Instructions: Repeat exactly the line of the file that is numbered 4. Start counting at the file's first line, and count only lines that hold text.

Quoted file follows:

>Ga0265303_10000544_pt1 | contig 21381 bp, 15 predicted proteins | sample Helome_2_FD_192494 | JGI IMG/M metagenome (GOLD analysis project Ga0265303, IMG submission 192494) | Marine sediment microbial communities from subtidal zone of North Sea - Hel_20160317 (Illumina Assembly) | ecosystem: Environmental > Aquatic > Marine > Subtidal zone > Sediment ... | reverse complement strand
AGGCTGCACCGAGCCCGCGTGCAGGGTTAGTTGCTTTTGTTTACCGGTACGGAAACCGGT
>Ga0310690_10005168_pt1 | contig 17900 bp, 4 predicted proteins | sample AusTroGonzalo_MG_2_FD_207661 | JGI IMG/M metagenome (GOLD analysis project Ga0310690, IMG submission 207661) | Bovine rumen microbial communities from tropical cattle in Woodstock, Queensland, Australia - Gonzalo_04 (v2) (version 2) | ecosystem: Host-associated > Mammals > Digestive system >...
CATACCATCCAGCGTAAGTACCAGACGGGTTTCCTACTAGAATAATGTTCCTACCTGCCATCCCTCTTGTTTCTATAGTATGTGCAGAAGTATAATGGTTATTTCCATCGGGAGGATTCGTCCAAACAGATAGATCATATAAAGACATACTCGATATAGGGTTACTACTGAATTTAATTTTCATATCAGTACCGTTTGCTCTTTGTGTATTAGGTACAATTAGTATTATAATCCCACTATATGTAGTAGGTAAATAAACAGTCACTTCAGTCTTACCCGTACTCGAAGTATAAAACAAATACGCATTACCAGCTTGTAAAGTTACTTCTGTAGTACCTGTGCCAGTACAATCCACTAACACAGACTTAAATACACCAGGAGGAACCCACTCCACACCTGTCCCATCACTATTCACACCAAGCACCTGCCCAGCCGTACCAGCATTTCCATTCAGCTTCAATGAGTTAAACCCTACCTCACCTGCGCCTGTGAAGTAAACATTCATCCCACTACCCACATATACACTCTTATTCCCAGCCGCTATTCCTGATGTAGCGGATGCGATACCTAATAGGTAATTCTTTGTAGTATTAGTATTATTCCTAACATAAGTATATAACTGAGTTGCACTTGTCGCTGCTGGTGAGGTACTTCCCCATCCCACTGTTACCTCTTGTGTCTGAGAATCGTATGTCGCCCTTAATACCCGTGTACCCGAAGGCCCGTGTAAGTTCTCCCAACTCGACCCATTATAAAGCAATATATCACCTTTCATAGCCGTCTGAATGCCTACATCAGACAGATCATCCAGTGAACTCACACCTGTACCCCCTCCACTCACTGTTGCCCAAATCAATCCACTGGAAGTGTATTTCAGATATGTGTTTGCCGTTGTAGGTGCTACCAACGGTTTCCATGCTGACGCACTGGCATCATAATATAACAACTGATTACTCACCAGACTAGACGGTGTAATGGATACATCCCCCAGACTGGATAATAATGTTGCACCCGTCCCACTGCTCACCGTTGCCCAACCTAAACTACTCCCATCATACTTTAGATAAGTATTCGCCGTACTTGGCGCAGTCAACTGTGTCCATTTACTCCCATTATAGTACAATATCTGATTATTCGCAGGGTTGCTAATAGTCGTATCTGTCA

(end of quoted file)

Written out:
CATACCATCCAGCGTAAGTACCAGACGGGTTTCCTACTAGAATAATGTTCCTACCTGCCATCCCTCTTGTTTCTATAGTATGTGCAGAAGTATAATGGTTATTTCCATCGGGAGGATTCGTCCAAACAGATAGATCATATAAAGACATACTCGATATAGGGTTACTACTGAATTTAATTTTCATATCAGTACCGTTTGCTCTTTGTGTATTAGGTACAATTAGTATTATAATCCCACTATATGTAGTAGGTAAATAAACAGTCACTTCAGTCTTACCCGTACTCGAAGTATAAAACAAATACGCATTACCAGCTTGTAAAGTTACTTCTGTAGTACCTGTGCCAGTACAATCCACTAACACAGACTTAAATACACCAGGAGGAACCCACTCCACACCTGTCCCATCACTATTCACACCAAGCACCTGCCCAGCCGTACCAGCATTTCCATTCAGCTTCAATGAGTTAAACCCTACCTCACCTGCGCCTGTGAAGTAAACATTCATCCCACTACCCACATATACACTCTTATTCCCAGCCGCTATTCCTGATGTAGCGGATGCGATACCTAATAGGTAATTCTTTGTAGTATTAGTATTATTCCTAACATAAGTATATAACTGAGTTGCACTTGTCGCTGCTGGTGAGGTACTTCCCCATCCCACTGTTACCTCTTGTGTCTGAGAATCGTATGTCGCCCTTAATACCCGTGTACCCGAAGGCCCGTGTAAGTTCTCCCAACTCGACCCATTATAAAGCAATATATCACCTTTCATAGCCGTCTGAATGCCTACATCAGACAGATCATCCAGTGAACTCACACCTGTACCCCCTCCACTCACTGTTGCCCAAATCAATCCACTGGAAGTGTATTTCAGATATGTGTTTGCCGTTGTAGGTGCTACCAACGGTTTCCATGCTGACGCACTGGCATCATAATATAACAACTGATTACTCACCAGACTAGACGGTGTAATGGATACATCCCCCAGACTGGATAATAATGTTGCACCCGTCCCACTGCTCACCGTTGCCCAACCTAAACTACTCCCATCATACTTTAGATAAGTATTCGCCGTACTTGGCGCAGTCAACTGTGTCCATTTACTCCCATTATAGTACAATATCTGATTATTCGCAGGGTTGCTAATAGTCGTATCTGTCA